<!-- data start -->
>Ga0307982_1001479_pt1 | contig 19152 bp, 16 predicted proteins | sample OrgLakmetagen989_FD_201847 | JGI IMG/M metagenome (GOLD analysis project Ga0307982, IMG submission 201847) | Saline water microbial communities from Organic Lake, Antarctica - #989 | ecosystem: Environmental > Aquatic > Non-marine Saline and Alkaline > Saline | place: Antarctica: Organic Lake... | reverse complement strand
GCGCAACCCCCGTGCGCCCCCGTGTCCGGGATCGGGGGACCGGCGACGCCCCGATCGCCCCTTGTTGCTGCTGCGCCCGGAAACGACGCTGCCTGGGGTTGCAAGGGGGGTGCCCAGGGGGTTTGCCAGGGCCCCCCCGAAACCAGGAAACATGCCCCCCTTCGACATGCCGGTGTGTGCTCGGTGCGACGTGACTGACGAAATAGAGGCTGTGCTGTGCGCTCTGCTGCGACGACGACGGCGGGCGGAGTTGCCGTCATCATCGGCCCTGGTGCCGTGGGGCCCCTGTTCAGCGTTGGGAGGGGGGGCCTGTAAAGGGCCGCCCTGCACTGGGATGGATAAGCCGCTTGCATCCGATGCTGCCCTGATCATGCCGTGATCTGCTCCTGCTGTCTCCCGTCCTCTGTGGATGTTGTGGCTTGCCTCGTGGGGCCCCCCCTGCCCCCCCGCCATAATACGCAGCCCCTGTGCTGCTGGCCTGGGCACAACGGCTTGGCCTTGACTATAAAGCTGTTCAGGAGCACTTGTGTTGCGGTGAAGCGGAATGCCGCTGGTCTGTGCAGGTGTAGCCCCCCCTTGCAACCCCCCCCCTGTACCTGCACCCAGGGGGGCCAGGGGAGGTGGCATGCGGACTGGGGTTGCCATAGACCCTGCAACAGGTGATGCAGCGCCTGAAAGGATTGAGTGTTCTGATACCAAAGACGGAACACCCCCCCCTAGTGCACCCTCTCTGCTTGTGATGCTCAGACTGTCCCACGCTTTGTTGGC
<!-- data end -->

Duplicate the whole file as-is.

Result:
>Ga0307982_1001479_pt1 | contig 19152 bp, 16 predicted proteins | sample OrgLakmetagen989_FD_201847 | JGI IMG/M metagenome (GOLD analysis project Ga0307982, IMG submission 201847) | Saline water microbial communities from Organic Lake, Antarctica - #989 | ecosystem: Environmental > Aquatic > Non-marine Saline and Alkaline > Saline | place: Antarctica: Organic Lake... | reverse complement strand
GCGCAACCCCCGTGCGCCCCCGTGTCCGGGATCGGGGGACCGGCGACGCCCCGATCGCCCCTTGTTGCTGCTGCGCCCGGAAACGACGCTGCCTGGGGTTGCAAGGGGGGTGCCCAGGGGGTTTGCCAGGGCCCCCCCGAAACCAGGAAACATGCCCCCCTTCGACATGCCGGTGTGTGCTCGGTGCGACGTGACTGACGAAATAGAGGCTGTGCTGTGCGCTCTGCTGCGACGACGACGGCGGGCGGAGTTGCCGTCATCATCGGCCCTGGTGCCGTGGGGCCCCTGTTCAGCGTTGGGAGGGGGGGCCTGTAAAGGGCCGCCCTGCACTGGGATGGATAAGCCGCTTGCATCCGATGCTGCCCTGATCATGCCGTGATCTGCTCCTGCTGTCTCCCGTCCTCTGTGGATGTTGTGGCTTGCCTCGTGGGGCCCCCCCTGCCCCCCCGCCATAATACGCAGCCCCTGTGCTGCTGGCCTGGGCACAACGGCTTGGCCTTGACTATAAAGCTGTTCAGGAGCACTTGTGTTGCGGTGAAGCGGAATGCCGCTGGTCTGTGCAGGTGTAGCCCCCCCTTGCAACCCCCCCCCTGTACCTGCACCCAGGGGGGCCAGGGGAGGTGGCATGCGGACTGGGGTTGCCATAGACCCTGCAACAGGTGATGCAGCGCCTGAAAGGATTGAGTGTTCTGATACCAAAGACGGAACACCCCCCCCTAGTGCACCCTCTCTGCTTGTGATGCTCAGACTGTCCCACGCTTTGTTGGC